Viruses of the family Geminiviridae contain circular, single stranded (ss) DNA genomes encapsulated in twinned, quasi-icosahedral capsids. Based on genome organisation, vector transmission, and host range, this family is classified into nine genera: Begomovirus, Mastrevirus, Curtovirus, Becurtovirus, Turncurtovirus, Eragrovirus, Grablovirus, Capulavirus, and Topocuvirus . Begmoviruses transmitted by whiteflies (Bemisia tabaci) are the largest group among geminiviruses which infect large array of dicotyledonous plants, including vegetable crops and weeds. Yellowing, inward curving of the leaves, and stunting of the plants are all common manifestation of begomovirus infection, resulting in severe yield losses . According to the number of genome components, begomoviruses are grouped as monopartite or bipartite. Bipartite begomoviruses have two small circular single strand DNA molecules of 2.5-2.7 kb marked as DNA A and DNA B. Genes of DNA A are encoded with all viral functions required for viral DNA replication, gene expression, encapsidation and transmission. DNA B codes for two proteins required for inter and intra cellular movement in host plants . Monopartite begomoviruses contain a single genome that is identical to bipartite DNA A.
Weeds can be the reservoirs of many unidentified economically important viruses and acts as a source of spread of new infections, but they are often neglected in virus diversity studies . Weeds are frequently affecting with many viruses, so these can act as mixing vessels for the component exchange and recombination of new viruses, which may lead to the generation of diversity of geminiviruses .
In August 2016, during the survey at chilli fields in Trichy, Tamil Nadu, India, we noticed Croton bonplandianus (family Euphobiaceae) plants showing typical begomovirus symptoms such as leaf curling, yellow veins and stunted growth, and the samples were collected (Figure 1). Total genomic DNA was isolated by using CTAB method  and subjected to PCR amplification to confirm the presence of begomoviruses by using degenerative primers BVF and BVR (BGVF- 5' GCCCACATYGTCTTYCCNGT 3'; BGVR- 5' GGCTTYCTRTACATRGG 3')  and universal betastellite primers (Beta F- 5' ACTACGCTACGCAGCAGC C 3'; Beta R- 5' TACCCTCCCAGGGGTACAC 3')  to identify the presence of betasatellite DNA. To obtain full-length of DNA A genome rolling circle amplification (RCA) was carried out with phi29 DNA polymerase (Thermo Fisher SCIENTIFIC). RCA products were analysed to identify unique restriction endonuclease sites and the following restriction digestion with BamHI, EcoRI, HindIII, XbaI, KpnI and SphI. Full length monomeric DNA A component of ~2.7 kb fragment released after restriction digestion of KpnI restriction enzyme was purified and ligated with pUC19 restricted with KpnI and transformed to E. coli competent cells. Recombinant clones are confirmed by colony PCR using universal M13 primers and restriction digestion with KpnI and BglI. The resulting recombinant clones were sequenced and full-length genome was obtained by primer walking method (Agrigenome, Kochi, India).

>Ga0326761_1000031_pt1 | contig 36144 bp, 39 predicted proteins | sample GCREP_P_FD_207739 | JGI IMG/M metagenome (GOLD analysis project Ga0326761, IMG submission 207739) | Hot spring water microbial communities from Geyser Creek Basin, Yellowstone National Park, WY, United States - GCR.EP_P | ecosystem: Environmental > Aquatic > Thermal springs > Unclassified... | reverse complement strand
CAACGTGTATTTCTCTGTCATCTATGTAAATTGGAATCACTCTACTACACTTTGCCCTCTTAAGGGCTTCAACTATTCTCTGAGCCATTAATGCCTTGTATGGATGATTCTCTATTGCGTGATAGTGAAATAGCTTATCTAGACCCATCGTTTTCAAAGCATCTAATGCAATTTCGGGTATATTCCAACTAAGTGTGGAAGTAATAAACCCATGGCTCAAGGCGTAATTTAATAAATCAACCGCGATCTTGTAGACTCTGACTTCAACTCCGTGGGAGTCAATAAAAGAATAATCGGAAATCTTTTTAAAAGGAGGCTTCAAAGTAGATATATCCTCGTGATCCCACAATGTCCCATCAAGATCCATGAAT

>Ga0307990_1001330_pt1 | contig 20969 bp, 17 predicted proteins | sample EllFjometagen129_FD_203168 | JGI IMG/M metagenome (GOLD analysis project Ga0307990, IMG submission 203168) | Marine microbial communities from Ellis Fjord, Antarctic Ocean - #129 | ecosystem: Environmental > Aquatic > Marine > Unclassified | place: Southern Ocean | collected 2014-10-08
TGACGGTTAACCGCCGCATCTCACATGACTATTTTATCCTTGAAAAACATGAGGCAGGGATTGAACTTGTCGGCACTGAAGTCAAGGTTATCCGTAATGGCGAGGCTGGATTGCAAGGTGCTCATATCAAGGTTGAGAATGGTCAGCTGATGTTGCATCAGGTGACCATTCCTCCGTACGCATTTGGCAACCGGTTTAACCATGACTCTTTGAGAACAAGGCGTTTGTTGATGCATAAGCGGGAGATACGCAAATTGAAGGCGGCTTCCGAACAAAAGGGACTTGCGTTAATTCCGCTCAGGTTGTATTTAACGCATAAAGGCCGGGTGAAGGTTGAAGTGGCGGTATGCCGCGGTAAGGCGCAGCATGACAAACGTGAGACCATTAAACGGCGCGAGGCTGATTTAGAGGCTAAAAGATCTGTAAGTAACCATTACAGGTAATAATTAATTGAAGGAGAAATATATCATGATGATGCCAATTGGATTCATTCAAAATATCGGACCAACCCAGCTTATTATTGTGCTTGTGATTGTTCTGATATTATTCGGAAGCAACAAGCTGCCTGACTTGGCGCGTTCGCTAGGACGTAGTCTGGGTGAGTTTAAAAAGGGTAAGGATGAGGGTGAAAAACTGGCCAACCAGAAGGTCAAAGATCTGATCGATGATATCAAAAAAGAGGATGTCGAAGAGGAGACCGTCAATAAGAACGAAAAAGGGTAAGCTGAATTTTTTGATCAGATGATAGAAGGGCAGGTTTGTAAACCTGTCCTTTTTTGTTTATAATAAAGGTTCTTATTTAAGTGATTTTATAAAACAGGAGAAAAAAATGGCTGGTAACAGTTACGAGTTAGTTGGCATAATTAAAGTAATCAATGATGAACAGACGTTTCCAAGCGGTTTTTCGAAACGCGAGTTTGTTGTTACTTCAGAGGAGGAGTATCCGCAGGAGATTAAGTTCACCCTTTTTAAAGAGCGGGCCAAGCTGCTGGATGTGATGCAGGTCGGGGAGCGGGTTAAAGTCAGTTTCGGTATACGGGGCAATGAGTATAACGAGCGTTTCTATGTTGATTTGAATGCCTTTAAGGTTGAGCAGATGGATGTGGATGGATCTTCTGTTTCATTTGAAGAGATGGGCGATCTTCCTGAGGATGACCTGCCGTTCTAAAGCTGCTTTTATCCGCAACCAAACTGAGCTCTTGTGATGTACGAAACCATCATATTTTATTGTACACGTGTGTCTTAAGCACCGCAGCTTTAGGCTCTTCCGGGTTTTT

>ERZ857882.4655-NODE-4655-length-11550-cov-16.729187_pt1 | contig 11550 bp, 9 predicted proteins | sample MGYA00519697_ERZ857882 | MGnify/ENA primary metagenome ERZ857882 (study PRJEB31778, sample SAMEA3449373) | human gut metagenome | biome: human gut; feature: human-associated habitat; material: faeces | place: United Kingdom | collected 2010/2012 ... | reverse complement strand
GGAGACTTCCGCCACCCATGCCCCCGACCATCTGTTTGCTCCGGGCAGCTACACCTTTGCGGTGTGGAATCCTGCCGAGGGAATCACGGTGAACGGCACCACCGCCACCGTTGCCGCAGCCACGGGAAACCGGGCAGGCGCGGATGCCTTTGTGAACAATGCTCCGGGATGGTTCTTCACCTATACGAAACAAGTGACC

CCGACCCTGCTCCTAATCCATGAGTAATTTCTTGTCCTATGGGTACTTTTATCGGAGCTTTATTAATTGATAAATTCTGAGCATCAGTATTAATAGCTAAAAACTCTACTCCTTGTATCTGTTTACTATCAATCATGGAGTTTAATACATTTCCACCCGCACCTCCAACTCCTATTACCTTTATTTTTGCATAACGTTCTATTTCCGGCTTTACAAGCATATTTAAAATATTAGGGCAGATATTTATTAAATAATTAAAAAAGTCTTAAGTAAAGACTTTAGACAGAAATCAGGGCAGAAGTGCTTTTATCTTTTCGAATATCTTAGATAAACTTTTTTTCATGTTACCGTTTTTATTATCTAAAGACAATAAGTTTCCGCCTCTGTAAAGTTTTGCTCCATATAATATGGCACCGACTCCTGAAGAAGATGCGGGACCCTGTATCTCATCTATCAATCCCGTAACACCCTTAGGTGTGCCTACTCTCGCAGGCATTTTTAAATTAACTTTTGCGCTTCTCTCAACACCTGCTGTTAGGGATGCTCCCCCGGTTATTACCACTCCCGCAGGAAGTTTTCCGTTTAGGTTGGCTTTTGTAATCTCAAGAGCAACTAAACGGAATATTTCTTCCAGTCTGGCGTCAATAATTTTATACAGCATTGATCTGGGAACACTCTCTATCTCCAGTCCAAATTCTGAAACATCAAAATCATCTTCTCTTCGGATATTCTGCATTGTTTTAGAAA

The nucleotide sequence data obtained from WK3 clone was aligned in NCBI’s nucleotide database using BLASTn tool  for identifying origin of the sequence. The sequences were assembled by BioEdit  tool and using NCBI ORF finder  Open Reading frames were identified. Basic Local Alignment Search Tool (BLAST) was used to compare nucleotide and amino acid sequence identity with other reported begomovirus genome sequences in NCBI and top BLAST hits were selected. Multiple sequence alignment was done using the Molecular Evolutionary Genetics Analysis (MEGA-X)  tool. Phylogenetic analysis was performed using MEGA-X program with 1000 replicates bootstrapping by using Maximum-likelihood method. Pairwise sequence identity comparisons were performed using the SDT (Species Demarcation Tool) v 1.2 program.
BLAST analysis showed that WK3 has highest sequence similarity of 89.62% to PaLCuV isolate (MK087120) from Karnataka, India, 89.26% sequence identity to BYVBhV (FJ589571) from Orissa, and 88.02% identity to croton yellow vein mosaic virus (CroYVMV) (JN831446) (Supplementary Table 1). The pairwise nucleotide sequence identity analysis with SDT showed <95% sequence identity with other begomovirus sequences (Supplementary Figure 1). Phylogenetic tree was constructed using GTR+G as the best-fit model, it showed WK3 placed with BYVBhV clade (Figure 2).
Recombination analysis using RDP4  revealed the presence of three breakpoints in the begomovirus isolate WK3 derived through the recombination supported by 7 algorithms (Supplementary Table 2). Two breakpoints spanning in the ORFs AC3, AC2, AC1, and AC4 (nt coordinates 1195-1791 and 2159-2314) were derived from the tomato leaf curl Iran virus (AY297924), whereas the third breakpoint (nt coordinates 2338-2776) falling on ORF AC1 and AC4 was derived from BYVBhV (FJ589571) (Supplementary Figure 2). This clearly highlighted the putative evolution of newly characterized the begomovirus isolate WK3 through frequent recombination in genomic fragments from tomato leaf curl Iran virus (ToLCIRV) and BYVBhV in the background of CroYVMV, which have possibly occurred in weed host Croton bonplandianum. Present study, therefore, supports our hypothesis of weeds occurring as major site of begomovirus recombination and evolution.Based on these results and as per the ICTV begomovirus species demarcation threshold (91%) , the identified begomovirus represents a new species for which the name Croton yellow vein leaf curl virus (Accession no. OM141479) is proposed.